Contrast that worldview with that of contemporary medicine, which looks for “busted” parts to replace. Typically, modern conventional medicine intervenes only after a crisis arises, whereas TCM aims to correct depletion and stagnation at earlier stages, avoiding greater problems later on.
While Chinese medicine excels at enhancing recuperative power, immunity, and the capacity for pleasure, work, and creativity, it can remedy ailments as well.
According to Chinese cosmology, the whole of creation is born from the marriage of two opposite principles, Yin and Yang. Earth and Heaven, winter and summer, night and day, cold and hot, wet and dry, inner and outer, body and mind are reflections of this pairing of opposites. Creating and maintaining a harmony between these opposites means health, good weather, and good fortune, while disharmony brings disease, disaster, and bad luck. The entire aim of TCM is to restore harmony, in the world and in the body.
TCM is based upon a universal notion, expressed in nature in bi-polar terms Yin and Yang. Energies that characterize the complementary yet opposing materialization of all phenomena, yin and yang are the most basic divisions of energy in the universe. That which is above corresponds to a below; heat is complimented by cold, night is pursued by day. In all of manifest creation, qi is divided and apparent in duality.
The concept of yin and yang pervades all of traditional Chinese thought, not just in medicine, but in other forms of science and art as well. The concept of yin and yang is the idea that everything has its opposite.
We might think of this as two basic forces operating in nature. One force is an outward, expansive, linear, positive force that changes things. The other is an inward, contractive, downward, negative force that is hidden and unmanifest. The outward force is the yang force and is associated with heaven, light, up, daytime, male traits, function and so forth. The inward force is the yin force and is associated with such things as darkness, winter, nighttime, female traits and structure. All matter and energy in the universe can be represented on the spectrum of yin merging into yang. Health is yin and yang in balance.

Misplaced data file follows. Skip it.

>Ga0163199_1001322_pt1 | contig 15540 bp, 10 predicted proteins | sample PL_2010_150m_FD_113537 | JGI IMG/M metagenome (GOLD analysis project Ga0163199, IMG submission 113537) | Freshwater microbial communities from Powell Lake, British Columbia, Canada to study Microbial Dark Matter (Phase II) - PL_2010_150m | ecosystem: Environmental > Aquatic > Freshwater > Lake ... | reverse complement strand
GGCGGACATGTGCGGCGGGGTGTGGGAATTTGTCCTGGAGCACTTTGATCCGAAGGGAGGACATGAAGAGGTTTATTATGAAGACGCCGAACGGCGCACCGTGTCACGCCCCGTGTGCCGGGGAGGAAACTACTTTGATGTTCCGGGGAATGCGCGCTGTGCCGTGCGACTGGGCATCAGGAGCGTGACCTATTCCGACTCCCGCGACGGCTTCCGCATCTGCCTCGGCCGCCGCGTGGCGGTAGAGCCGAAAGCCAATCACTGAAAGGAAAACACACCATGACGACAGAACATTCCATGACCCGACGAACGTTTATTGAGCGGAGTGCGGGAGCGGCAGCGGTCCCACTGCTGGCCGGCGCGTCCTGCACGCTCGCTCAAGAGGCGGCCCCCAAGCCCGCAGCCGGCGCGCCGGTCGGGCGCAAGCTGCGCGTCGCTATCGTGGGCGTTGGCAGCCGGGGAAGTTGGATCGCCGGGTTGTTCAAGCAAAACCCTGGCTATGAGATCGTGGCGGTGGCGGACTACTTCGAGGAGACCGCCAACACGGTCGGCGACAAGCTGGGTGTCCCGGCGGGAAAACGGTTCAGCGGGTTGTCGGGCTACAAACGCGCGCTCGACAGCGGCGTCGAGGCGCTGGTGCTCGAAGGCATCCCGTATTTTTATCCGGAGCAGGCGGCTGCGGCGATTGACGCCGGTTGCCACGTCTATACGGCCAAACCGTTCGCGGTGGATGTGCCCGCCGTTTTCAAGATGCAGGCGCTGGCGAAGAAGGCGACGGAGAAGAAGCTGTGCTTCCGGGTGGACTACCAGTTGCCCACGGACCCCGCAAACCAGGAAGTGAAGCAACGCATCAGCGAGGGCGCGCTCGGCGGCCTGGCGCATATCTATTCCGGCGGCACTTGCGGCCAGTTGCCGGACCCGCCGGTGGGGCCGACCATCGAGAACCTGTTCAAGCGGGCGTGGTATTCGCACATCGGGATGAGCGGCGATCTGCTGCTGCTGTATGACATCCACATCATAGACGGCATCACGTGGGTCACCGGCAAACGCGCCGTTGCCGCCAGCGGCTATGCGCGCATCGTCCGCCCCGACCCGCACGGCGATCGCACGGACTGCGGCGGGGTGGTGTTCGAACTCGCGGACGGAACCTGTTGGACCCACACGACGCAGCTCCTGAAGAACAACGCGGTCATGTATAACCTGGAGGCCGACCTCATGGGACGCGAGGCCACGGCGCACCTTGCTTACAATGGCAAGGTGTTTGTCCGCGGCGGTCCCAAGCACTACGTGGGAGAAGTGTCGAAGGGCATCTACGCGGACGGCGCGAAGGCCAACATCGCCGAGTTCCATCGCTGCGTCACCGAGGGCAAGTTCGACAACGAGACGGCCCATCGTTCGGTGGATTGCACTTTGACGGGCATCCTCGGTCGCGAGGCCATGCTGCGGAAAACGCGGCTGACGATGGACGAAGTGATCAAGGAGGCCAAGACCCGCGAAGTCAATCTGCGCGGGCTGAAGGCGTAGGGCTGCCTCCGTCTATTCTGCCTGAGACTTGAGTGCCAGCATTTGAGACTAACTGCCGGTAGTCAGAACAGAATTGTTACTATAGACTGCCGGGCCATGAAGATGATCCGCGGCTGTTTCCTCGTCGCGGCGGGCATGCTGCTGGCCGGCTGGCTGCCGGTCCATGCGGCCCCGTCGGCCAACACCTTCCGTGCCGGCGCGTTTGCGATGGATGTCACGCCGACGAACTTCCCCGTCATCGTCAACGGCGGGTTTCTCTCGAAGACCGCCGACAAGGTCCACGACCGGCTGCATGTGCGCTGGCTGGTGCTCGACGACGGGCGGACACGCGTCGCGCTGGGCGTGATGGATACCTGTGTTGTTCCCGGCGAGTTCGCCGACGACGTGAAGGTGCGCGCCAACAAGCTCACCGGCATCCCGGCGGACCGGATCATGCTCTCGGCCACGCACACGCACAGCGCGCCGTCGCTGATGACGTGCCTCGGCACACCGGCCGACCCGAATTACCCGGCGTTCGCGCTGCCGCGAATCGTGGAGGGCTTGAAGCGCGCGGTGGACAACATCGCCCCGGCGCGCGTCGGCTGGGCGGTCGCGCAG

Taste is one way of deciding which herbs have the needed actions. It represents a sensory method of ascertaining the biochemical action of a given herb or food, in other words, the remedy’s “energy”.
The five tastes include pungent (spicy), salty, sour, bitter and sweet.
We do not actually have taste buds for pungent. It is called a taste, but is more correctly an irritation of the tissues- a mouth sensation. Spicy taste stimulates, warms and dries dampness. It is used in conditions of excess dampness (mucus) in the lungs, which are associated with the metal element. Spicy taste increases digestion, circulation and secretions.
Salty foods, such as seaweeds, bring out the yang flavor of food and provoke a yang effect in the body. Salty taste retains fluids, moistens tissue and supports the kidneys. It softens masses, such as cysts and benign tumors, and relaxes muscles.
Sour taste is found in foods containing organic acids. Sour taste enhances digestion, especially of proteins. It also enhances liver function. Sour also dries mucus, tightens tissues, stimulates digestion and promotes bile flow. The concept of sour taste also incorporates the tissue sensation of astringent, which is the tightening and drying of tissue.
Bitter taste is, all in all, detoxifying and anti-inflammatory. Bitter remedies can be used in small doses before meals as a digestive preparation, stimulating secretion of digestive juices and provoking both appetite and efficient digestion. Bitter taste is cold, so is used to “clear heat”- reduce inflammation, in Western terms.
Sweet taste is nourishing, so is used to tonify. It builds, feeds and harmonizes tissue. The waste byproducts of this building process are acid, though, so we need to be conscious of keeping the body pH balanced when we are in a rebuilding, healing, phase.
Turn up the Heat
An important factor of Chinese energetics is the temperature of the disease. TCM classifies herbal actions based on temperature, and the concept includes influence on metabolic rate and effect on actual body temperature.
A good way to understand the broad concept of temperature is a spectrum from hypometabolic (cold) to hypermetabolic (hot). As the metabolic rate increases, more calories per minute are burned. Temperature and all other biological processes increase. The opposite is true for the cold direction.
Less extreme conditions are classified as warm or cool and most illnesses fall in this range.
TCM always has something to offer for nagging chronic complaints that bother us. Western medicine may heroically rescue us, but Chinese medicine can protect and preserve our health every day. These two great systems offer a great set of complements to each other.